Phone Scam / Contacting Club Officers


We received a call from a club officer about a phone scam they recently experienced. The scammer was sneaky – they went to the club’s website and grabbed the listed phone numbers of club officers, excluding the president. They texted each officer a statement similar to:

“Hello, this is <president’s name>, Are you busy? I have an idea.”

“Thanks! I was thinking it would be a great idea to reward our officers with a gift certificate for all their hard work with the club. I’m pretty tied up with some tasks right now, would you mind picking up $100 VISA gift cards that we can hand out at the next meeting?”

“Let’s keep this a secret for the other officers (Jim, Bob, Jack), to surprise them.”

“To help me reimburse you back right away, please open the envelopes and grab photos of the backs of the card for me. I’ll pay you back at the meeting.”

Obviously, this is a scam, but their tactic is clever. They are using flying club language (club officers & club meeting) in their attempt to make you believe it is legit. Using fellow officers’ names in the text makes it sound like they know everyone.

Please share this with your fellow flying buddies, family, and friends. Don’t get fooled.

Here’s how a typical gift card scam plays out:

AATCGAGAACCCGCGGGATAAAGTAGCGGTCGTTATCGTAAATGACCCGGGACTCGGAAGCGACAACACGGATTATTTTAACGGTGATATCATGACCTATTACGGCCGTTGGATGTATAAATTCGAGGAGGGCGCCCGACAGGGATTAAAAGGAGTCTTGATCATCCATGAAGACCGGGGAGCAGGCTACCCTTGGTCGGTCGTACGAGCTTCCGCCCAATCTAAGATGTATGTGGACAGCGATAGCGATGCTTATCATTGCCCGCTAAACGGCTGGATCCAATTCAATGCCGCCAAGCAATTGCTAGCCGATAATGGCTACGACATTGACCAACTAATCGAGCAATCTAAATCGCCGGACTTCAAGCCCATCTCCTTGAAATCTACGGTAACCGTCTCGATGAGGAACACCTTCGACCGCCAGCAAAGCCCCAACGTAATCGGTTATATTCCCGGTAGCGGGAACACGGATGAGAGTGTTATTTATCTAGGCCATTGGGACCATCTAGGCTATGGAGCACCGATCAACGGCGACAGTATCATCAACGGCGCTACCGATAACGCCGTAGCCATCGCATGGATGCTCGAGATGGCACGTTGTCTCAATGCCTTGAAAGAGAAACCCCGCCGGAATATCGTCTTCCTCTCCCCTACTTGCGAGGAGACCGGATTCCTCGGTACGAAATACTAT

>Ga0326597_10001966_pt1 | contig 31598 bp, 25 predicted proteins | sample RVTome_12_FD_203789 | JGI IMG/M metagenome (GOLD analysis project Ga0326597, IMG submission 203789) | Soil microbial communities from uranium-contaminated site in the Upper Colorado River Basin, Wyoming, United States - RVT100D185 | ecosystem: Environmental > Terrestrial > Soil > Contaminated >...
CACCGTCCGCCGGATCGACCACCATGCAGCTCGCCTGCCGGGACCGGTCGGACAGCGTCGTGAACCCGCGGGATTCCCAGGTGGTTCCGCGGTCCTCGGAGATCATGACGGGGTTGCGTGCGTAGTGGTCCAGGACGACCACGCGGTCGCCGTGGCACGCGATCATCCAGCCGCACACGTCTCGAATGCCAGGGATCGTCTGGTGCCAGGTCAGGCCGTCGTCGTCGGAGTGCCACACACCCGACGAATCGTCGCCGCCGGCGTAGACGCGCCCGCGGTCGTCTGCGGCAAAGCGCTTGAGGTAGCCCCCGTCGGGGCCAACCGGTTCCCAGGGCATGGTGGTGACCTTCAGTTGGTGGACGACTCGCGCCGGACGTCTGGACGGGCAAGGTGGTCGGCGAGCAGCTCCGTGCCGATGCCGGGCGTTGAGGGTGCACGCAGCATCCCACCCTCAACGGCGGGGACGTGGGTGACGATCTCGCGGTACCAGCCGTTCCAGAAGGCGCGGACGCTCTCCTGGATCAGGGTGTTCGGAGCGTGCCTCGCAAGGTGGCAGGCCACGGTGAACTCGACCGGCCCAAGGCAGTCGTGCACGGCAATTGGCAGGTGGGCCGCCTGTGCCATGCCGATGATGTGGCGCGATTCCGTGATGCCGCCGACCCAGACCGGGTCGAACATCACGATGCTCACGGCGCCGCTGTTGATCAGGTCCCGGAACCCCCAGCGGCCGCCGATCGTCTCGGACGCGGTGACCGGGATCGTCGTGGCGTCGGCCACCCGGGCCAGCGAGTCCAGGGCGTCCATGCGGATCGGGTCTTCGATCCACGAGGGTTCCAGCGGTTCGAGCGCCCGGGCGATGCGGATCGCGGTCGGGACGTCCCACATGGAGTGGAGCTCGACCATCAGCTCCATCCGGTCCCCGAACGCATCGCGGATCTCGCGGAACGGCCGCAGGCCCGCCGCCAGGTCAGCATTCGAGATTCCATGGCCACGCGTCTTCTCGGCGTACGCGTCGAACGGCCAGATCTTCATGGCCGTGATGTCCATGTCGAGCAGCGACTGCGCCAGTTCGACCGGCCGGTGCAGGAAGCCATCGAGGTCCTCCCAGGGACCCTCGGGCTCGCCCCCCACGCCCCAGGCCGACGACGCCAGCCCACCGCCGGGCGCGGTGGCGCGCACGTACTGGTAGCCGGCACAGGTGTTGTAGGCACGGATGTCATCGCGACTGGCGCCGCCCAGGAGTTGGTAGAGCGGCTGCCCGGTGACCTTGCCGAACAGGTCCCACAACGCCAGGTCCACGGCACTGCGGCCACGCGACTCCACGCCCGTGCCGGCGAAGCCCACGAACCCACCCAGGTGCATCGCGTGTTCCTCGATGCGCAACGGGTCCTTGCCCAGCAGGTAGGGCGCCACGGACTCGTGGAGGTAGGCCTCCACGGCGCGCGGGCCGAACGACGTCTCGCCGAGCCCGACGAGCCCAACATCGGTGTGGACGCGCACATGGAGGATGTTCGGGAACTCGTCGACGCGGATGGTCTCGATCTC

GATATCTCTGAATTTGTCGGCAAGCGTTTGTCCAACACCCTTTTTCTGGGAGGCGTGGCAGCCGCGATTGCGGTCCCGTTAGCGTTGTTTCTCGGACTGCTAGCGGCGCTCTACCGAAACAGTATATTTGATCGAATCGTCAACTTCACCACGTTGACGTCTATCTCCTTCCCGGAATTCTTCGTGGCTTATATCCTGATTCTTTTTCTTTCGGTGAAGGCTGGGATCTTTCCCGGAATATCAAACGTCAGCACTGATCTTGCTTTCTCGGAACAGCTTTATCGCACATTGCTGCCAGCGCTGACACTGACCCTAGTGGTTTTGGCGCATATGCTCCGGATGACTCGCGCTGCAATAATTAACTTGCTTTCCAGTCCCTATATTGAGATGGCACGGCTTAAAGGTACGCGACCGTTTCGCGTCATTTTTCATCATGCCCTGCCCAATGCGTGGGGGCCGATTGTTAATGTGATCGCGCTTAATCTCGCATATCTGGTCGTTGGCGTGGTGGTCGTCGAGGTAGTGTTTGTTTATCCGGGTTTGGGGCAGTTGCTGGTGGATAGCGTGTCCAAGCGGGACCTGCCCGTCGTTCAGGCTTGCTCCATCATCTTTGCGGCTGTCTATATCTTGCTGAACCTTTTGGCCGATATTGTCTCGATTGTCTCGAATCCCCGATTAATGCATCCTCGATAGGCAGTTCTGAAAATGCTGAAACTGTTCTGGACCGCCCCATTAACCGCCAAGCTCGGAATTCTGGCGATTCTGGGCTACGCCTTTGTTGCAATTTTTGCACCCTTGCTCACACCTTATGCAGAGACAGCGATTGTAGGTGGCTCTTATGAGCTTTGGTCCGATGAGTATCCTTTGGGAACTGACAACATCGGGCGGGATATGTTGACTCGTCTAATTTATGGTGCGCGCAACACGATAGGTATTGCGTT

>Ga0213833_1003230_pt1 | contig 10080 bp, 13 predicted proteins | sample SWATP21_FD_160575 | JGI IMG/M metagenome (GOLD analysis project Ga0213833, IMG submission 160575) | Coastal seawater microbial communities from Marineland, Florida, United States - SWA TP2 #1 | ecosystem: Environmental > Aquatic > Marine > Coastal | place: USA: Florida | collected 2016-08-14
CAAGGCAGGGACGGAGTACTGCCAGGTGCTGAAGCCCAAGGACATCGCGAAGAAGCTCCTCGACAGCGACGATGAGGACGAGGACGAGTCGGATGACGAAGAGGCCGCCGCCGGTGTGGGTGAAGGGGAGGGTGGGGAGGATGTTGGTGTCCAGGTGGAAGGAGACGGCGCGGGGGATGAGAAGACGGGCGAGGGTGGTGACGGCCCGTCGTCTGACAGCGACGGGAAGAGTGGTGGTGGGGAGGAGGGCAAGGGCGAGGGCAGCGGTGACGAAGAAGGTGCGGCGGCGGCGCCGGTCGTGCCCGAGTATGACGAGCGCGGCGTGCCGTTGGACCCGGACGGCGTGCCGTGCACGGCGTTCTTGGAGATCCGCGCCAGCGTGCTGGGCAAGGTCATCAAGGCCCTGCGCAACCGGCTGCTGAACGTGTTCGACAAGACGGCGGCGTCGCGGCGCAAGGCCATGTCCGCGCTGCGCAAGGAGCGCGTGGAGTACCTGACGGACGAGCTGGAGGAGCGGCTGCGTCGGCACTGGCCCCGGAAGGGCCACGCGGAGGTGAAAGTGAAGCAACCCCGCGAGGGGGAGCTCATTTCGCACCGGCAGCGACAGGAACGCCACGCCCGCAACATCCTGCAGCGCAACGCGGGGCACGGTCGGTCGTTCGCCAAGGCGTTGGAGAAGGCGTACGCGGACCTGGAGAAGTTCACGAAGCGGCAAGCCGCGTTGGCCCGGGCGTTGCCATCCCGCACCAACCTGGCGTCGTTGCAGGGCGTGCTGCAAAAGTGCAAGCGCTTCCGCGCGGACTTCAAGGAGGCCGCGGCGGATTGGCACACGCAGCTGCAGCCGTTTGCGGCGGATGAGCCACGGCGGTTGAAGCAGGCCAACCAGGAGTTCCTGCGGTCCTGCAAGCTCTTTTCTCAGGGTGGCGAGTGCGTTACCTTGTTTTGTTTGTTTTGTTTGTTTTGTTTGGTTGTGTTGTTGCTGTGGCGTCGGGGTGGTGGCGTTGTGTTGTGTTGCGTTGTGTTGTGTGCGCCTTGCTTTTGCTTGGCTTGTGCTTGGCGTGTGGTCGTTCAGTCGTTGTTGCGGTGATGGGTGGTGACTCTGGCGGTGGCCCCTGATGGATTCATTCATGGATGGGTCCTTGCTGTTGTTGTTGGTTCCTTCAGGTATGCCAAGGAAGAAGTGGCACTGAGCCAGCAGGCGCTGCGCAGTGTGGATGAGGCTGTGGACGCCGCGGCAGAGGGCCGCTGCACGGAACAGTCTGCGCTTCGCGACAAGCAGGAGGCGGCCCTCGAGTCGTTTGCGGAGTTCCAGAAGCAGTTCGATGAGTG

Fraudsters contact you pretending to be someone you trust. Scammers try to gain your trust by impersonating trusted authorities — such as companies like Amazon, your bank or utility company, or even your boss. Many gift card scams happen over the phone because imposters know they can get you to stay on the line while you purchase gift cards and share the numbers and PINs.

Next, they create an urgent situation. Scammers will try to get you to act without thinking by scaring you with claims that your bank account was compromised, you’re behind on a payment, or you were scammed. They may even take the opposite approach and claim you’ve won a prize — but need to pay fees with gift cards before it can be released.

To fix the situation, the solution will be to send them money via gift cards. You’ll be asked to purchase and share the gift card number and PIN. This information is typically on the back of the card, and it gives them instant access to the money on the card. Scammers will often keep you on the phone and tell you exactly which gift cards to buy (Amazon, Target, Google Play, etc.).

The bottom line: If you’re told to pay with gift cards, it’s a scam. Legitimate companies will never demand (nor typically accept) payment via gift cards. The moment someone asks for a gift card payment, you should hang up or delete the email.

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